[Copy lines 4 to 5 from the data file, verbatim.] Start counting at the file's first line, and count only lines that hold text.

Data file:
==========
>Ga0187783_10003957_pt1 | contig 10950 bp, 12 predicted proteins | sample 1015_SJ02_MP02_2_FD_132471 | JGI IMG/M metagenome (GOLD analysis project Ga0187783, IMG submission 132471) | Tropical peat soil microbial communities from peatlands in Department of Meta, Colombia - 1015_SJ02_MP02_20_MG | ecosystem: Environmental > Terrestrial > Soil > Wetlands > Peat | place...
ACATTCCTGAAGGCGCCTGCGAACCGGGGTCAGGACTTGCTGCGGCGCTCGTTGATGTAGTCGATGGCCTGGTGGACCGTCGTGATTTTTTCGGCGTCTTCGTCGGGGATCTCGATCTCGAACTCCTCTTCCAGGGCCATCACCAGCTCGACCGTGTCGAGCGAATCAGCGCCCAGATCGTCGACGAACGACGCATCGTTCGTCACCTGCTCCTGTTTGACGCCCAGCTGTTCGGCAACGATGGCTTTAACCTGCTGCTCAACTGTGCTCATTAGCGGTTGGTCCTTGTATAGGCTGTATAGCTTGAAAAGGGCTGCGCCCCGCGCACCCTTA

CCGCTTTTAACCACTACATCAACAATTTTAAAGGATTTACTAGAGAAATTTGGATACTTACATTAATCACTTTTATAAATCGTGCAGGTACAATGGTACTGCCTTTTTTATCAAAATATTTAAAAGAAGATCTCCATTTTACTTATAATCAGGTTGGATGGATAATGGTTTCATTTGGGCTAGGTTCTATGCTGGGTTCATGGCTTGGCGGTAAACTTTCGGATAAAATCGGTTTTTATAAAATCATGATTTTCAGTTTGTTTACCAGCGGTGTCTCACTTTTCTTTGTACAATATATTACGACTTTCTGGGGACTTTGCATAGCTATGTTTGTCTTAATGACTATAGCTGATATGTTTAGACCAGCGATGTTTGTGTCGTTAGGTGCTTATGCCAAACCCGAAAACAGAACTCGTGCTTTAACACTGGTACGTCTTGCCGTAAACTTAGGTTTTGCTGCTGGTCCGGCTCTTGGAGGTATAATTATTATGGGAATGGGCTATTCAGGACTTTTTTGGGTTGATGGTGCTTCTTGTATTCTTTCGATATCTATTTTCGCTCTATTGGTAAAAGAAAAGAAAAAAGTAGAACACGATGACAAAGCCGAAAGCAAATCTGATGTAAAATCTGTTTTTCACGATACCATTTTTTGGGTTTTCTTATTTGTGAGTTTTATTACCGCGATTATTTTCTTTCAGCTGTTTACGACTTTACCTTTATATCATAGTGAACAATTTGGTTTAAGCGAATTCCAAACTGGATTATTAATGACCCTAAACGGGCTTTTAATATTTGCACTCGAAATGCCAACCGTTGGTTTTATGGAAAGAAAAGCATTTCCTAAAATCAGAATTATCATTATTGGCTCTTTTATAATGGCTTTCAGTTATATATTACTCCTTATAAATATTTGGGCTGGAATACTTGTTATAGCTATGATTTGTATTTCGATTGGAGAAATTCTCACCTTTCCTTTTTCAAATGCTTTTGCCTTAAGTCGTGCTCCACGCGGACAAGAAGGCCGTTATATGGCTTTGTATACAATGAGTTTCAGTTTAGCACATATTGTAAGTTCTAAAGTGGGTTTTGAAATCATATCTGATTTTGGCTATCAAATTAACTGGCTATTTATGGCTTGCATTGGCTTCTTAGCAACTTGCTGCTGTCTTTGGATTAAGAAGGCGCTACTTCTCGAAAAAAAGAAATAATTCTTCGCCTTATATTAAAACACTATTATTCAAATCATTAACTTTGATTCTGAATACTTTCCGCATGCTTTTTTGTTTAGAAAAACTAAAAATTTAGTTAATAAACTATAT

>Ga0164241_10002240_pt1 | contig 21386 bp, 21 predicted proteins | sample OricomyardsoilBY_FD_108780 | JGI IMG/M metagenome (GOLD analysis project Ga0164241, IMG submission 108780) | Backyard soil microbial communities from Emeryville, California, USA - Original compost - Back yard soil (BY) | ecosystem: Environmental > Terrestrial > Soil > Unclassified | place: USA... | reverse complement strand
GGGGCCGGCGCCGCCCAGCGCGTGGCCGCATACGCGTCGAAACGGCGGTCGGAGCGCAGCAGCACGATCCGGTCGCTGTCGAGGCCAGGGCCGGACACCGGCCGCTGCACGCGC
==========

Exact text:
>Ga0164241_10002240_pt1 | contig 21386 bp, 21 predicted proteins | sample OricomyardsoilBY_FD_108780 | JGI IMG/M metagenome (GOLD analysis project Ga0164241, IMG submission 108780) | Backyard soil microbial communities from Emeryville, California, USA - Original compost - Back yard soil (BY) | ecosystem: Environmental > Terrestrial > Soil > Unclassified | place: USA... | reverse complement strand
GGGGCCGGCGCCGCCCAGCGCGTGGCCGCATACGCGTCGAAACGGCGGTCGGAGCGCAGCAGCACGATCCGGTCGCTGTCGAGGCCAGGGCCGGACACCGGCCGCTGCACGCGC